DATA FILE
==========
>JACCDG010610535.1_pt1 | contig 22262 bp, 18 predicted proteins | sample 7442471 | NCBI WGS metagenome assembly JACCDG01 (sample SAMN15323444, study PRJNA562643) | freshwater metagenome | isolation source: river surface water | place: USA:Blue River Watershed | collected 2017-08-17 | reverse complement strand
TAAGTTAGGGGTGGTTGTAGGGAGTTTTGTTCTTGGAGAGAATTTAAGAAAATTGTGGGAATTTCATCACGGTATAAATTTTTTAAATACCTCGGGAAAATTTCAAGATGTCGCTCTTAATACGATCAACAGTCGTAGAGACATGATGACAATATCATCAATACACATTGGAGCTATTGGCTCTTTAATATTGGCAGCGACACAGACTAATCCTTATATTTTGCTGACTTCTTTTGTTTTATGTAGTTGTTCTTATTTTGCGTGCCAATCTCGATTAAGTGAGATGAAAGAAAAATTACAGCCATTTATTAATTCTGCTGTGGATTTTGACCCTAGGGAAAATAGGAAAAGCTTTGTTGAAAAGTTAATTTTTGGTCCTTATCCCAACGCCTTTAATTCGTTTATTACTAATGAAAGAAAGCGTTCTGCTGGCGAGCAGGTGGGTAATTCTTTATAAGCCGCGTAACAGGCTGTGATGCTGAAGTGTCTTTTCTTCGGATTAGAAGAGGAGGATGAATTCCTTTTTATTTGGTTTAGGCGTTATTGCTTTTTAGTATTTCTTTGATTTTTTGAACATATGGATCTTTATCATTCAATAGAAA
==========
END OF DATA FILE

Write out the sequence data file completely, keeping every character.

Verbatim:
>JACCDG010610535.1_pt1 | contig 22262 bp, 18 predicted proteins | sample 7442471 | NCBI WGS metagenome assembly JACCDG01 (sample SAMN15323444, study PRJNA562643) | freshwater metagenome | isolation source: river surface water | place: USA:Blue River Watershed | collected 2017-08-17 | reverse complement strand
TAAGTTAGGGGTGGTTGTAGGGAGTTTTGTTCTTGGAGAGAATTTAAGAAAATTGTGGGAATTTCATCACGGTATAAATTTTTTAAATACCTCGGGAAAATTTCAAGATGTCGCTCTTAATACGATCAACAGTCGTAGAGACATGATGACAATATCATCAATACACATTGGAGCTATTGGCTCTTTAATATTGGCAGCGACACAGACTAATCCTTATATTTTGCTGACTTCTTTTGTTTTATGTAGTTGTTCTTATTTTGCGTGCCAATCTCGATTAAGTGAGATGAAAGAAAAATTACAGCCATTTATTAATTCTGCTGTGGATTTTGACCCTAGGGAAAATAGGAAAAGCTTTGTTGAAAAGTTAATTTTTGGTCCTTATCCCAACGCCTTTAATTCGTTTATTACTAATGAAAGAAAGCGTTCTGCTGGCGAGCAGGTGGGTAATTCTTTATAAGCCGCGTAACAGGCTGTGATGCTGAAGTGTCTTTTCTTCGGATTAGAAGAGGAGGATGAATTCCTTTTTATTTGGTTTAGGCGTTATTGCTTTTTAGTATTTCTTTGATTTTTTGAACATATGGATCTTTATCATTCAATAGAAA